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THEATRE. (Gr. Otaouas, to see.) A place appropriated to the representation of dramatic

spectacles. THEODOLITE. An instrument used in surveying for taking angles in vertical or horizontal

planes. THEOREM. A proposition which is the subject of demonstration. THERMÆ. See Bath. THOROUGH FRAMING. The framing of doors and windows, a term almost obsolete. THOROUGH LIGHTED Room. A room having windows on opposite sides. THRESHOLD OF A DOOR. The sill of the door frame. THROAT. See GORGE and CHIMNEY. T'HROUGH or THOROUGH STONE. A bond stone; a heading stone going through the wall. Turust. The force exerted by any body or system of bodies against another. Thus the

thrust of an arch is the power of the arch stones considered as a combination of wedges

to overturn the abutments or walls from which the arch springs. TiE. (Sax. Tian, to bind.) A timber-string, chain, or iron rod connecting two bodies

together, which have a tendoncy to diverge from each other, such as tie-beams, diagonal ties, truss-posts, etc. Braces may act either as ties or straining pieces. Straining pieces are preferable to ties, for these cannot be so well secured at the joints as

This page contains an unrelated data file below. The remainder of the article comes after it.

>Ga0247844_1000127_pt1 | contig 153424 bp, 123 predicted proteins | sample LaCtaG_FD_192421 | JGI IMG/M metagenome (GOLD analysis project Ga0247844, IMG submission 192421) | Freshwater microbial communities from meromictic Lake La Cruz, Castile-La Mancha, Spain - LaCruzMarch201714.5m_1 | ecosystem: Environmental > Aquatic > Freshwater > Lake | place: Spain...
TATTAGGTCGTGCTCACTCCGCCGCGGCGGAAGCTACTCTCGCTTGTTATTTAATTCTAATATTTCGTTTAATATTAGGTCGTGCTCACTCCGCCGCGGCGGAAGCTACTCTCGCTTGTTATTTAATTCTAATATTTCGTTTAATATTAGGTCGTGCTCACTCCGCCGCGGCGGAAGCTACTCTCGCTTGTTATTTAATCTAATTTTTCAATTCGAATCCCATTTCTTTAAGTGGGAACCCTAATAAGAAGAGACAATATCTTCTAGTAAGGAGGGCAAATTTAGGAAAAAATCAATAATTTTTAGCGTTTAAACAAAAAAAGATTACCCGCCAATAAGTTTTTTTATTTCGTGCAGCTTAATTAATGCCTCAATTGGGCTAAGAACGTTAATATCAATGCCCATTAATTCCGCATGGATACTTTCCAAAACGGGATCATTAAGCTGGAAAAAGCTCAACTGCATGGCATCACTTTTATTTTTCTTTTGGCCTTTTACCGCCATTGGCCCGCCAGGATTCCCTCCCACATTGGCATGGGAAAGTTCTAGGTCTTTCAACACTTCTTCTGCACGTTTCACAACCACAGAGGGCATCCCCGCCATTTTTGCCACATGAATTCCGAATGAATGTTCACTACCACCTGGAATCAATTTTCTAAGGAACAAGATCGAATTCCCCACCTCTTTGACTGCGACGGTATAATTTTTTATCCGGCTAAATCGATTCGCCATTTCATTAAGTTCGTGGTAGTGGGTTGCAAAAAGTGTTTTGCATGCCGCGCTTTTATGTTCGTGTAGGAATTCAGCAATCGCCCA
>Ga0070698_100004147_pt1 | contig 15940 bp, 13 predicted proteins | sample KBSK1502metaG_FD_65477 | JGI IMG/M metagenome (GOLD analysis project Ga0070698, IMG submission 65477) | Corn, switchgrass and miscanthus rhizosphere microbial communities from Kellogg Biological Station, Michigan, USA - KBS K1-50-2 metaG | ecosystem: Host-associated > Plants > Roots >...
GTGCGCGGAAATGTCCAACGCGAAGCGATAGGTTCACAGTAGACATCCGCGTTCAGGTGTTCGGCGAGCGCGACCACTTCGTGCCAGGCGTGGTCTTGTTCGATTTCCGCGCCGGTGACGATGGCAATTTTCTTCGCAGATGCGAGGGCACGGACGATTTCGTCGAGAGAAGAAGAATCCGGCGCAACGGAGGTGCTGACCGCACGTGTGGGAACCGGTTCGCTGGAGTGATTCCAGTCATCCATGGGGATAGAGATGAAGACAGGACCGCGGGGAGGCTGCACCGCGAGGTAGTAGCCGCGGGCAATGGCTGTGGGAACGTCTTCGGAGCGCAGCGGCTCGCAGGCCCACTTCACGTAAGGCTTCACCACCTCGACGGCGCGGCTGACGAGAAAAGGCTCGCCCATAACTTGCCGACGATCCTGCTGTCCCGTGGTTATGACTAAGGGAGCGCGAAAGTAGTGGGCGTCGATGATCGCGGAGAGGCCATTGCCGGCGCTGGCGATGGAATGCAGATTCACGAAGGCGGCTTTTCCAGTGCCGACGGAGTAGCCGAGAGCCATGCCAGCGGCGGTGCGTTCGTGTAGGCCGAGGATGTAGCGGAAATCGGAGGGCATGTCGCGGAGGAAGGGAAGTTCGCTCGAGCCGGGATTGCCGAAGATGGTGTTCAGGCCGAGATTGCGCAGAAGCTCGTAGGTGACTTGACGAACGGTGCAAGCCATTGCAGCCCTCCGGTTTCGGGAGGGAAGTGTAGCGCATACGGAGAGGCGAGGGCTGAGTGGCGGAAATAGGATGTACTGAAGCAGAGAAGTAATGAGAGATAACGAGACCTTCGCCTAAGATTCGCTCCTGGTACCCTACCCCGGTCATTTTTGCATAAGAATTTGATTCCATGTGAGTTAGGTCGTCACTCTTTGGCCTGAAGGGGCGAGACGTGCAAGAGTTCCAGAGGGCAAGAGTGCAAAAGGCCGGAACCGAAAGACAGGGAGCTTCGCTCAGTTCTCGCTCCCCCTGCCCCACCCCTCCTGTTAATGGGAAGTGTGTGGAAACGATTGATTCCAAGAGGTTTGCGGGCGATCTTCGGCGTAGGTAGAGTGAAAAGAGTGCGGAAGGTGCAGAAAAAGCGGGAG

straining pieces. See ANGLE BRACE. Tie Beam. The beam which connects the bottom of a pair of principal rafters, and

prevents them from thrusting out the wall. Fig. 1459 is an illustration of a late mediæval example of a species of such a roof.

Fig. 1459. St. Mary's Church, Leicester. Tie Rod. The iron rod securing the feet of the principal rafters in the manner, and in

lieu, of the tie-beam. Tierce Point. The vertex of an equilateral triangle. Arches or vaults of the third

point, which are called by the Italians di terzo acuto, are such as consist of two ares of

a circle intersecting at the top. See PointED ARCH. TIGNA. The tie beam of an ancient timber roof. Tule. (Sax. Tigel.) A thin piece or plate of baked clay or other material used for the

external covering of a roof. A thicker sort serves for paving. The flat tiles are called plain tiles, the curved ones are pan-tiles ; these latter, it made with a double curvature, are called Bridgewater tiles.

Fig. 1460.

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GLOSSARY